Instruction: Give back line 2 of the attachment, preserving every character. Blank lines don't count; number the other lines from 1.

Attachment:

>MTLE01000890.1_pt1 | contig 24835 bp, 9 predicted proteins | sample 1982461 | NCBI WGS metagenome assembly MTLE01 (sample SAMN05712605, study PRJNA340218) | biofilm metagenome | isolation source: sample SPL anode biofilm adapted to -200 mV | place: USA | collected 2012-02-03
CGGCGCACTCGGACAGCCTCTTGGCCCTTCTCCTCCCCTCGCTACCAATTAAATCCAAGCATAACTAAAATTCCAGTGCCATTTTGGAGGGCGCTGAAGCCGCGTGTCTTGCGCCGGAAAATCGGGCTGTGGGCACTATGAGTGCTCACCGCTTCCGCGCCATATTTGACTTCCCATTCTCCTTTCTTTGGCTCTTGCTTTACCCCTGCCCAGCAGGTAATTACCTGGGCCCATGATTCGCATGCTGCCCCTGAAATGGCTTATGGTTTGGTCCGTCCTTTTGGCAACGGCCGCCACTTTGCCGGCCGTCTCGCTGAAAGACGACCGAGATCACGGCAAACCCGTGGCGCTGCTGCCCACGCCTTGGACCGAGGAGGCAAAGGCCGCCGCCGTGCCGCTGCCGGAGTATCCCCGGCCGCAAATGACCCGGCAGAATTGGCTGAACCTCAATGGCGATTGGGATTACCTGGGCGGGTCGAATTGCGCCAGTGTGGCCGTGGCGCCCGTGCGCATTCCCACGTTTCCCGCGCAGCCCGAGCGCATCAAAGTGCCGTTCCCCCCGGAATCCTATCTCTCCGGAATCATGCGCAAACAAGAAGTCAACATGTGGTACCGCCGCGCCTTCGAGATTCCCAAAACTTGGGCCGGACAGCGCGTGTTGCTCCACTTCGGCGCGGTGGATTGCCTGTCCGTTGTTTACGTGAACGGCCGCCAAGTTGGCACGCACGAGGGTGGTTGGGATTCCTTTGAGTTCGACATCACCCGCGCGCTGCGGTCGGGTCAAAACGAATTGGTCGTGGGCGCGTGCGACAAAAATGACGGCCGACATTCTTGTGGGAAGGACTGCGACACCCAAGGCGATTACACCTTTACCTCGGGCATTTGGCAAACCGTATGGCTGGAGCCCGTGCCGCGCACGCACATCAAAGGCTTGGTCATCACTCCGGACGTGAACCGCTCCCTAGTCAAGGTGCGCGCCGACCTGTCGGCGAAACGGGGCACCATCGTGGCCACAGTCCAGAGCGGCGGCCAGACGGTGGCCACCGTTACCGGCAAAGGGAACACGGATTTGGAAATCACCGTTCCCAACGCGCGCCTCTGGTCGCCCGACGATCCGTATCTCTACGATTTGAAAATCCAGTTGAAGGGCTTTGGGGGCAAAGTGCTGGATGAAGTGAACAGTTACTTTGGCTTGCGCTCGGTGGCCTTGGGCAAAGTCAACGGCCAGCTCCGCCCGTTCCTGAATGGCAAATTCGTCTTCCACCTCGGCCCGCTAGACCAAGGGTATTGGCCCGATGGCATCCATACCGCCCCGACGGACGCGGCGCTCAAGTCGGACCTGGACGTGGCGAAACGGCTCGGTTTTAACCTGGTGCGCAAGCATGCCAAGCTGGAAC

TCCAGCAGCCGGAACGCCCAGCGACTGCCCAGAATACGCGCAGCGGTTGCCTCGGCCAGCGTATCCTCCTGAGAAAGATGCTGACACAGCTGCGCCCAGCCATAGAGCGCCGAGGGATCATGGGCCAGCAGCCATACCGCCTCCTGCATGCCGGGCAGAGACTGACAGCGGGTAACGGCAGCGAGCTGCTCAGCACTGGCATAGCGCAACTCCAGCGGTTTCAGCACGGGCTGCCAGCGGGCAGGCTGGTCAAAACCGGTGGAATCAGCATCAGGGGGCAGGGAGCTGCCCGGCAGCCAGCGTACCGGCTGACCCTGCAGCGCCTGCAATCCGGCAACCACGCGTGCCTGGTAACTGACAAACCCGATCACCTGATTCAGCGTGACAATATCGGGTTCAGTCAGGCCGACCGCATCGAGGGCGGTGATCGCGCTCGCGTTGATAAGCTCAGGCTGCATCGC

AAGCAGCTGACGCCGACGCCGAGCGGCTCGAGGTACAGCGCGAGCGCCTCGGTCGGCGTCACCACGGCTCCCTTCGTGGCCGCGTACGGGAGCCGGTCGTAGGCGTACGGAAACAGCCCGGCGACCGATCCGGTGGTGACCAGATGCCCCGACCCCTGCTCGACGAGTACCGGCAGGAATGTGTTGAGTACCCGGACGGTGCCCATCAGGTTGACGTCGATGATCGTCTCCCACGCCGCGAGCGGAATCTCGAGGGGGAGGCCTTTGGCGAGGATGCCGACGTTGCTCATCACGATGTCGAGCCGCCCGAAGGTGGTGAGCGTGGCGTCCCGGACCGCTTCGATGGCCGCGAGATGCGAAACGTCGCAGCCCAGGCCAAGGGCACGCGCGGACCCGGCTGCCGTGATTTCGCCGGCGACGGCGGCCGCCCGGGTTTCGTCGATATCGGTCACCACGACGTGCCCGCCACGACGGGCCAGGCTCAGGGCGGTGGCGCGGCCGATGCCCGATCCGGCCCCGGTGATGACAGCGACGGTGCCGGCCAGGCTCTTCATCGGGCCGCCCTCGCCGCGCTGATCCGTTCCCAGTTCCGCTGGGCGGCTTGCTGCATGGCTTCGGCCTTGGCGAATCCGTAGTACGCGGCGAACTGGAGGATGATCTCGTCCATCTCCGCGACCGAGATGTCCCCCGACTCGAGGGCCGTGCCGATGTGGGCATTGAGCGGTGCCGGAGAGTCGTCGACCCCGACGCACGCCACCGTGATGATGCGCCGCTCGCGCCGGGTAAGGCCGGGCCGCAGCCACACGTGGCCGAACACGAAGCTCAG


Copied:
CGGCGCACTCGGACAGCCTCTTGGCCCTTCTCCTCCCCTCGCTACCAATTAAATCCAAGCATAACTAAAATTCCAGTGCCATTTTGGAGGGCGCTGAAGCCGCGTGTCTTGCGCCGGAAAATCGGGCTGTGGGCACTATGAGTGCTCACCGCTTCCGCGCCATATTTGACTTCCCATTCTCCTTTCTTTGGCTCTTGCTTTACCCCTGCCCAGCAGGTAATTACCTGGGCCCATGATTCGCATGCTGCCCCTGAAATGGCTTATGGTTTGGTCCGTCCTTTTGGCAACGGCCGCCACTTTGCCGGCCGTCTCGCTGAAAGACGACCGAGATCACGGCAAACCCGTGGCGCTGCTGCCCACGCCTTGGACCGAGGAGGCAAAGGCCGCCGCCGTGCCGCTGCCGGAGTATCCCCGGCCGCAAATGACCCGGCAGAATTGGCTGAACCTCAATGGCGATTGGGATTACCTGGGCGGGTCGAATTGCGCCAGTGTGGCCGTGGCGCCCGTGCGCATTCCCACGTTTCCCGCGCAGCCCGAGCGCATCAAAGTGCCGTTCCCCCCGGAATCCTATCTCTCCGGAATCATGCGCAAACAAGAAGTCAACATGTGGTACCGCCGCGCCTTCGAGATTCCCAAAACTTGGGCCGGACAGCGCGTGTTGCTCCACTTCGGCGCGGTGGATTGCCTGTCCGTTGTTTACGTGAACGGCCGCCAAGTTGGCACGCACGAGGGTGGTTGGGATTCCTTTGAGTTCGACATCACCCGCGCGCTGCGGTCGGGTCAAAACGAATTGGTCGTGGGCGCGTGCGACAAAAATGACGGCCGACATTCTTGTGGGAAGGACTGCGACACCCAAGGCGATTACACCTTTACCTCGGGCATTTGGCAAACCGTATGGCTGGAGCCCGTGCCGCGCACGCACATCAAAGGCTTGGTCATCACTCCGGACGTGAACCGCTCCCTAGTCAAGGTGCGCGCCGACCTGTCGGCGAAACGGGGCACCATCGTGGCCACAGTCCAGAGCGGCGGCCAGACGGTGGCCACCGTTACCGGCAAAGGGAACACGGATTTGGAAATCACCGTTCCCAACGCGCGCCTCTGGTCGCCCGACGATCCGTATCTCTACGATTTGAAAATCCAGTTGAAGGGCTTTGGGGGCAAAGTGCTGGATGAAGTGAACAGTTACTTTGGCTTGCGCTCGGTGGCCTTGGGCAAAGTCAACGGCCAGCTCCGCCCGTTCCTGAATGGCAAATTCGTCTTCCACCTCGGCCCGCTAGACCAAGGGTATTGGCCCGATGGCATCCATACCGCCCCGACGGACGCGGCGCTCAAGTCGGACCTGGACGTGGCGAAACGGCTCGGTTTTAACCTGGTGCGCAAGCATGCCAAGCTGGAAC